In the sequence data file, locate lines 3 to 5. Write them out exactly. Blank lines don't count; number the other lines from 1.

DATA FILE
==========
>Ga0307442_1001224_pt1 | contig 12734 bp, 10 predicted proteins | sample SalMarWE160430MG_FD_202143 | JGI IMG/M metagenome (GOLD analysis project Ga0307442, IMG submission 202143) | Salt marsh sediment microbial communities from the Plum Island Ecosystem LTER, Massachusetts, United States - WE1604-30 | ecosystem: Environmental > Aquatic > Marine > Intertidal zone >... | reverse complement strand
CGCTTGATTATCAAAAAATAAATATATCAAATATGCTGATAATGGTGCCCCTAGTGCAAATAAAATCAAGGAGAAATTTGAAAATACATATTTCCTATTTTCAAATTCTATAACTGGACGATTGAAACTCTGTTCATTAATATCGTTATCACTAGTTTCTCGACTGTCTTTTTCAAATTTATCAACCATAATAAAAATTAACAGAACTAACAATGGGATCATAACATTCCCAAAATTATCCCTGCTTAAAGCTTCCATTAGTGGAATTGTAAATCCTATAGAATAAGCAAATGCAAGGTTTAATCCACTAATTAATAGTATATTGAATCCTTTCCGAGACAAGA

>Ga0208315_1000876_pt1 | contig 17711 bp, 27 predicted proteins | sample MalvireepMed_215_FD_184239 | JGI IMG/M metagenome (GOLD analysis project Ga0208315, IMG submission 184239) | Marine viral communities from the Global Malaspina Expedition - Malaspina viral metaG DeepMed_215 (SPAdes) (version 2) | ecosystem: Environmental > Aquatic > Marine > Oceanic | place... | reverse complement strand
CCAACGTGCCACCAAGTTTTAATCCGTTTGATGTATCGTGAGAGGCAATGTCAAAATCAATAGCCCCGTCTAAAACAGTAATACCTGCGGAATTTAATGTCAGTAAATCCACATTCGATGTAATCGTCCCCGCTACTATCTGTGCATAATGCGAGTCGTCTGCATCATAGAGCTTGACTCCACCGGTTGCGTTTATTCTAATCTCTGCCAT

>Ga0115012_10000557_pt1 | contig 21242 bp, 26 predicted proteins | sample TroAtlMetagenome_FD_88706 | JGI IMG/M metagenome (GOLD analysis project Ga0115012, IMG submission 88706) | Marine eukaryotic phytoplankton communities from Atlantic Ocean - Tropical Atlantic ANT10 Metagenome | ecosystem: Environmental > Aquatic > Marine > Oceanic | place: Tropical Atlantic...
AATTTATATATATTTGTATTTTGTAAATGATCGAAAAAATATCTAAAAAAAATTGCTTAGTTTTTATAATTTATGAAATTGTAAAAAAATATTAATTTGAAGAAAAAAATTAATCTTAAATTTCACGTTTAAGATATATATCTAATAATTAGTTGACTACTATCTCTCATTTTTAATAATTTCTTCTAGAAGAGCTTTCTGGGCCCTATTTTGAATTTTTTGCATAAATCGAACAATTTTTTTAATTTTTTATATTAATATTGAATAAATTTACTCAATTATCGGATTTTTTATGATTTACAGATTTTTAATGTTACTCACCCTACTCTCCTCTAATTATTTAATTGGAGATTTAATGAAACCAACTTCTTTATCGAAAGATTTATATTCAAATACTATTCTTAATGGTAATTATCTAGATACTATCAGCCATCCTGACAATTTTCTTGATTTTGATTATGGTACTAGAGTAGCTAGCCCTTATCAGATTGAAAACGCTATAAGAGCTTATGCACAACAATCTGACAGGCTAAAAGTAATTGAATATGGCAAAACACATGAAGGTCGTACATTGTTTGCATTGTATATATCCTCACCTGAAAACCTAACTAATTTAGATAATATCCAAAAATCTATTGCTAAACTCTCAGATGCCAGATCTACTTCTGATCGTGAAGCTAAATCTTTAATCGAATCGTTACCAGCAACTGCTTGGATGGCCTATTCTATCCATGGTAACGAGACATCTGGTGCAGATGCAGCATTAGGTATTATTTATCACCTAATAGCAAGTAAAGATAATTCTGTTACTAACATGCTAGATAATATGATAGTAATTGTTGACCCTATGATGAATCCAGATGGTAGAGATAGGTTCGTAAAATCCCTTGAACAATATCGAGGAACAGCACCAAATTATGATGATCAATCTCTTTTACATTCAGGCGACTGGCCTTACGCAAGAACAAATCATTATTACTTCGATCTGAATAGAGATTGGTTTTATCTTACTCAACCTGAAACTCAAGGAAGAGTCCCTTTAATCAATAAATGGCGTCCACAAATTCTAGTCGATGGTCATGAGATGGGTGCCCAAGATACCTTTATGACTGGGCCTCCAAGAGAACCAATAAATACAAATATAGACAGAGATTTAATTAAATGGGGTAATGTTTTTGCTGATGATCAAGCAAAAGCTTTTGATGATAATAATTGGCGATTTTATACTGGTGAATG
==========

>Ga0208315_1000876_pt1 | contig 17711 bp, 27 predicted proteins | sample MalvireepMed_215_FD_184239 | JGI IMG/M metagenome (GOLD analysis project Ga0208315, IMG submission 184239) | Marine viral communities from the Global Malaspina Expedition - Malaspina viral metaG DeepMed_215 (SPAdes) (version 2) | ecosystem: Environmental > Aquatic > Marine > Oceanic | place... | reverse complement strand
CCAACGTGCCACCAAGTTTTAATCCGTTTGATGTATCGTGAGAGGCAATGTCAAAATCAATAGCCCCGTCTAAAACAGTAATACCTGCGGAATTTAATGTCAGTAAATCCACATTCGATGTAATCGTCCCCGCTACTATCTGTGCATAATGCGAGTCGTCTGCATCATAGAGCTTGACTCCACCGGTTGCGTTTATTCTAATCTCTGCCAT

>Ga0115012_10000557_pt1 | contig 21242 bp, 26 predicted proteins | sample TroAtlMetagenome_FD_88706 | JGI IMG/M metagenome (GOLD analysis project Ga0115012, IMG submission 88706) | Marine eukaryotic phytoplankton communities from Atlantic Ocean - Tropical Atlantic ANT10 Metagenome | ecosystem: Environmental > Aquatic > Marine > Oceanic | place: Tropical Atlantic...